Can’t we all just get along here? Mukhtar Ibrahim at MPR says, “Afro Deli, a prominent immigrant-owned business in the Twin Cities, is suing landlord African Development Center days before its lease was set to expire. Afro Deli’s owner, Abdirahman Kahin, claims the ADC wants to take over the restaurant and force him out once the lease expires Thursday, according to the lawsuit filed Monday in Hennepin County District Court.”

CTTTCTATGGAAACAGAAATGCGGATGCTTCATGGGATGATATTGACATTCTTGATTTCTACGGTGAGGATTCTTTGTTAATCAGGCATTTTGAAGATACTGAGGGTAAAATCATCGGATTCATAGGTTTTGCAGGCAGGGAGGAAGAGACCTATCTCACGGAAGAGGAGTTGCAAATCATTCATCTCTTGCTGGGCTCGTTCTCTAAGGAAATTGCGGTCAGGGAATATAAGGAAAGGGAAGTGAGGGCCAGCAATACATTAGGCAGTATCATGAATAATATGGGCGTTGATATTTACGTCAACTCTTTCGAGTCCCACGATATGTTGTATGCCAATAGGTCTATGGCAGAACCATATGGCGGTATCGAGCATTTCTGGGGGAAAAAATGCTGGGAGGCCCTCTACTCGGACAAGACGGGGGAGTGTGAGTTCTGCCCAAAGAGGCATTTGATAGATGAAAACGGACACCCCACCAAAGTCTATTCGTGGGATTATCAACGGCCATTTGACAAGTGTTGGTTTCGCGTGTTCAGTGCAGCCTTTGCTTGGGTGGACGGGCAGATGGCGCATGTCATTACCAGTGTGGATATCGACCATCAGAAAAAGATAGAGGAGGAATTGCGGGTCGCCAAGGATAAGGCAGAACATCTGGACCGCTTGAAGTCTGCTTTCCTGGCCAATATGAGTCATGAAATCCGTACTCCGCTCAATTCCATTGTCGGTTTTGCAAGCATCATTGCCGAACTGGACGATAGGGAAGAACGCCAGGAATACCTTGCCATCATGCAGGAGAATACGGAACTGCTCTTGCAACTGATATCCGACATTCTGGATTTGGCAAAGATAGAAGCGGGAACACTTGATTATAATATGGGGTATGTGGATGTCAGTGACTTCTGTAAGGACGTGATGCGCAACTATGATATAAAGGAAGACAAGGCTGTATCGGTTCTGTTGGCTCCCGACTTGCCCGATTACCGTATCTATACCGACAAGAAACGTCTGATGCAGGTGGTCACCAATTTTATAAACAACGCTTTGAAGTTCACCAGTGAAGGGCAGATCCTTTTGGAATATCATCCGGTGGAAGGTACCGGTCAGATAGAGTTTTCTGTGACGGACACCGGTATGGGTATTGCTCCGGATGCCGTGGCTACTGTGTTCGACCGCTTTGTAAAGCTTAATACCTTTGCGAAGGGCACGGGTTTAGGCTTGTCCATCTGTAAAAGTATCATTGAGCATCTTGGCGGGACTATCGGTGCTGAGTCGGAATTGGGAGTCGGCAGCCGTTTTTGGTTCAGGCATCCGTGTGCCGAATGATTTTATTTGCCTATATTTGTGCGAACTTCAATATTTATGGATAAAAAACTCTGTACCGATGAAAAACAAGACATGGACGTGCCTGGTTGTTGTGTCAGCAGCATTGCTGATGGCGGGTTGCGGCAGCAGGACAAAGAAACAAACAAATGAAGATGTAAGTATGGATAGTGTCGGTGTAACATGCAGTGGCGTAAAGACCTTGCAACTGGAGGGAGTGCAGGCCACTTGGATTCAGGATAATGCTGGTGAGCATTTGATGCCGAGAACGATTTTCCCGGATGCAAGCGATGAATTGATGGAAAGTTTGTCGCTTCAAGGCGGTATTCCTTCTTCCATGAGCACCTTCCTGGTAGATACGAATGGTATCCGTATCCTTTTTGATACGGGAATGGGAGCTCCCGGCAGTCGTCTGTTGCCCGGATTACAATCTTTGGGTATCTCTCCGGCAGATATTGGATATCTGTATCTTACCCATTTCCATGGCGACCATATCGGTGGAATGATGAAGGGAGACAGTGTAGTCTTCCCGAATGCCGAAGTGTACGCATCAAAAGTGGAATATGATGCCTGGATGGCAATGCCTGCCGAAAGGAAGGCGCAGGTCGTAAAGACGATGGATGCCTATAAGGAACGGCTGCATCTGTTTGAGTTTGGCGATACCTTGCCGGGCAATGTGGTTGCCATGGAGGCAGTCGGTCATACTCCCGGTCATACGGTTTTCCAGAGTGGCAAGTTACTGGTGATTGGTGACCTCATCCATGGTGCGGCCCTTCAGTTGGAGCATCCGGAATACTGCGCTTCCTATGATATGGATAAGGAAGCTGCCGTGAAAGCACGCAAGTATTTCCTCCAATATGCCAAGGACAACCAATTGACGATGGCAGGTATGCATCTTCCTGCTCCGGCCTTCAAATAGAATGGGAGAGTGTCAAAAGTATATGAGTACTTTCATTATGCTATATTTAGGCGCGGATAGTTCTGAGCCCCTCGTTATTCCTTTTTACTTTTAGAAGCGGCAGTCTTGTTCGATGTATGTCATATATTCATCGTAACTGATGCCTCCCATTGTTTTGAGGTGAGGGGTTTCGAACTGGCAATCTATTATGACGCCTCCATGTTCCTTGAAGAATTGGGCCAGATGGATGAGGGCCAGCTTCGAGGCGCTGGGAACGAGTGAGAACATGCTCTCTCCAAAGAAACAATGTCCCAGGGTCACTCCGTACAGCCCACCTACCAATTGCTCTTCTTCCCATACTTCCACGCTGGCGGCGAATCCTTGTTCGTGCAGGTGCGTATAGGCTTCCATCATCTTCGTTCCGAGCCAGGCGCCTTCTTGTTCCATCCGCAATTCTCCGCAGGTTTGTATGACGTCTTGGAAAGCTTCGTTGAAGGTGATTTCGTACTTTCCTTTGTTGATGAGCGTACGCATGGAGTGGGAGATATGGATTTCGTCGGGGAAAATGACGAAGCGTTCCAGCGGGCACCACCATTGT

Need steady work? Can you sit for hours on end and pretend to understand what lawyers are saying? David Chanen of the Strib says, “The pay for jurors serving in Minnesota’s district courts will double, starting next week. Jurors will make $20 for each day they report to the courthouse, and they will be reimbursed for the round-trip mileage between their homes and the courthouse at the rate of 54 cents per mile. Currently, jurors are paid $10 per day and are reimbursed for mileage at the rate of 27 cents per mile.” Clearly another socialist giveaway.